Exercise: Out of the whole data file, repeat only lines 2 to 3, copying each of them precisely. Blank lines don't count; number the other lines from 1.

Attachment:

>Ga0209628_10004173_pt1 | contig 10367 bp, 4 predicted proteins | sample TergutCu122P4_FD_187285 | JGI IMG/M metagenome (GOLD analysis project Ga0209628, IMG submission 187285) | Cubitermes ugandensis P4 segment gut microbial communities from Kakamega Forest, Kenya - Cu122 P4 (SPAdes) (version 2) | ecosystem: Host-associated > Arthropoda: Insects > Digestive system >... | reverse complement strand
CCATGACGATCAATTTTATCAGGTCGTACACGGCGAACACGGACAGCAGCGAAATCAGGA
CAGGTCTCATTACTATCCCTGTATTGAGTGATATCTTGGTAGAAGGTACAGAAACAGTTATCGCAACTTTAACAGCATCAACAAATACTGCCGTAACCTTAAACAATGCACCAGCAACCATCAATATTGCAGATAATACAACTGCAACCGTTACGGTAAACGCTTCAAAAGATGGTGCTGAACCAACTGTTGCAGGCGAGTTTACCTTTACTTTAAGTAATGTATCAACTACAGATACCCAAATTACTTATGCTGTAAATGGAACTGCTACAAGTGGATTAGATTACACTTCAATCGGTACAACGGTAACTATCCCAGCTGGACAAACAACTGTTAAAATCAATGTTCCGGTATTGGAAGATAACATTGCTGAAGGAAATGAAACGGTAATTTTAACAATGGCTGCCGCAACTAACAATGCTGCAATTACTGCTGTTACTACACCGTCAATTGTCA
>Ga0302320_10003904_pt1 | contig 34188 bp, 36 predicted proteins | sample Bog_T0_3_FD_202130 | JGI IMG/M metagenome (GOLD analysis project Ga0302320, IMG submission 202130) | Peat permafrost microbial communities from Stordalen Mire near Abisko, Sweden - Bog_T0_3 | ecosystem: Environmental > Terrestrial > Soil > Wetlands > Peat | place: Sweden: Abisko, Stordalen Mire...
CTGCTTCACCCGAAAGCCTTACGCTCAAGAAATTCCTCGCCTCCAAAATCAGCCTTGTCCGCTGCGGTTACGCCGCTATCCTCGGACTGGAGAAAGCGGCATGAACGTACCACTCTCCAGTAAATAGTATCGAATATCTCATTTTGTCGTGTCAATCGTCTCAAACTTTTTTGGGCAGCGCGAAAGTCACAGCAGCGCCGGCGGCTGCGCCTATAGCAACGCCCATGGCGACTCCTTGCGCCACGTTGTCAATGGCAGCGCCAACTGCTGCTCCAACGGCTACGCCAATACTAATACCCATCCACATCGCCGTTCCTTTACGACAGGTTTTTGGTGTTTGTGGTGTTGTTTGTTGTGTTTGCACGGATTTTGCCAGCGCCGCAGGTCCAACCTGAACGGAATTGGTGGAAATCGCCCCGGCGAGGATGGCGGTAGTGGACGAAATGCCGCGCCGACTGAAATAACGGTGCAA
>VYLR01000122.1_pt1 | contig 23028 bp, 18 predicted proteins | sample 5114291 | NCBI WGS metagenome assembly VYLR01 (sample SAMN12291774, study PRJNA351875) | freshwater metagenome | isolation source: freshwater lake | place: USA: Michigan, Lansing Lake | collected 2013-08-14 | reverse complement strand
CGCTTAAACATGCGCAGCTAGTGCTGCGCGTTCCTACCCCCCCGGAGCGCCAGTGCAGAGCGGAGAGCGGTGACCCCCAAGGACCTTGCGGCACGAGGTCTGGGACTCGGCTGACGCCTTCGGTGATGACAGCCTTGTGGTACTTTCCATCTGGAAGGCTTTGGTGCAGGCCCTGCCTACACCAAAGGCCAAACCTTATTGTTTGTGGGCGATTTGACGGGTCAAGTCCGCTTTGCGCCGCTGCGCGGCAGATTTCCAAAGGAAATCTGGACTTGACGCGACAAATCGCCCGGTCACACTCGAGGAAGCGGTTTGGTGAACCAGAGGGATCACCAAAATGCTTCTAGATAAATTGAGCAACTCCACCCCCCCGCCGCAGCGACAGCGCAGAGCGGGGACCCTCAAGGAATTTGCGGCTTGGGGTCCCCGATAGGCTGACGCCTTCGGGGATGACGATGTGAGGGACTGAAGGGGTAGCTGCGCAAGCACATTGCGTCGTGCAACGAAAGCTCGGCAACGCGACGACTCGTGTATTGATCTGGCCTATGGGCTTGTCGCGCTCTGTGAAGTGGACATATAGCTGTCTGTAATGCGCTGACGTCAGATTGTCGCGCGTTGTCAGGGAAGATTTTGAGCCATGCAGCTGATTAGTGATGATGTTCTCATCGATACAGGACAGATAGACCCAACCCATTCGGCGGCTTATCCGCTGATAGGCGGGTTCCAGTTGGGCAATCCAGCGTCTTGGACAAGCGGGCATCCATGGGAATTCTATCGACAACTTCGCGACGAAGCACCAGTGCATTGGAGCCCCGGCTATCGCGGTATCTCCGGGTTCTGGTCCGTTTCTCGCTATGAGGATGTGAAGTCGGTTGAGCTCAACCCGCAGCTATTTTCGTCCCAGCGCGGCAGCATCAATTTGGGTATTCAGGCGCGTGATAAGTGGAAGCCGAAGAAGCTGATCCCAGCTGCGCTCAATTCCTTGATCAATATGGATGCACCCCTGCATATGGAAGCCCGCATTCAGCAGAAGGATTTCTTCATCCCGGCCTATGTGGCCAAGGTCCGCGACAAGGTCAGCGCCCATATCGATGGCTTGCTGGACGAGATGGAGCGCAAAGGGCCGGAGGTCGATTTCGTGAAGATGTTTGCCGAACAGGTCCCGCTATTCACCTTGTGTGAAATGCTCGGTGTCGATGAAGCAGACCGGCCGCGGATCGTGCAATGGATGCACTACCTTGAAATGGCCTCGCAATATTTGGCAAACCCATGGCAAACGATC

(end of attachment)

CCATGACGATCAATTTTATCAGGTCGTACACGGCGAACACGGACAGCAGCGAAATCAGGA
CAGGTCTCATTACTATCCCTGTATTGAGTGATATCTTGGTAGAAGGTACAGAAACAGTTATCGCAACTTTAACAGCATCAACAAATACTGCCGTAACCTTAAACAATGCACCAGCAACCATCAATATTGCAGATAATACAACTGCAACCGTTACGGTAAACGCTTCAAAAGATGGTGCTGAACCAACTGTTGCAGGCGAGTTTACCTTTACTTTAAGTAATGTATCAACTACAGATACCCAAATTACTTATGCTGTAAATGGAACTGCTACAAGTGGATTAGATTACACTTCAATCGGTACAACGGTAACTATCCCAGCTGGACAAACAACTGTTAAAATCAATGTTCCGGTATTGGAAGATAACATTGCTGAAGGAAATGAAACGGTAATTTTAACAATGGCTGCCGCAACTAACAATGCTGCAATTACTGCTGTTACTACACCGTCAATTGTCA